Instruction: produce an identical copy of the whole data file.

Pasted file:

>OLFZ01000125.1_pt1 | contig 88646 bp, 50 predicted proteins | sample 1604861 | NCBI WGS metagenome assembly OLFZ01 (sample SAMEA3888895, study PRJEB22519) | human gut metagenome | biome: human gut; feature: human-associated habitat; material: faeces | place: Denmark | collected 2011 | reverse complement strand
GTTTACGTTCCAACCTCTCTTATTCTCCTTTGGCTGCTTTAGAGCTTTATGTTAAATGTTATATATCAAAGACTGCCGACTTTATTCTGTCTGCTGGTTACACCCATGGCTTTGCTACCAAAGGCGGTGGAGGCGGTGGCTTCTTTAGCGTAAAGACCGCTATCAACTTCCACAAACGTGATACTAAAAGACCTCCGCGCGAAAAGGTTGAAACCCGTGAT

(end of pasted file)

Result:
>OLFZ01000125.1_pt1 | contig 88646 bp, 50 predicted proteins | sample 1604861 | NCBI WGS metagenome assembly OLFZ01 (sample SAMEA3888895, study PRJEB22519) | human gut metagenome | biome: human gut; feature: human-associated habitat; material: faeces | place: Denmark | collected 2011 | reverse complement strand
GTTTACGTTCCAACCTCTCTTATTCTCCTTTGGCTGCTTTAGAGCTTTATGTTAAATGTTATATATCAAAGACTGCCGACTTTATTCTGTCTGCTGGTTACACCCATGGCTTTGCTACCAAAGGCGGTGGAGGCGGTGGCTTCTTTAGCGTAAAGACCGCTATCAACTTCCACAAACGTGATACTAAAAGACCTCCGCGCGAAAAGGTTGAAACCCGTGAT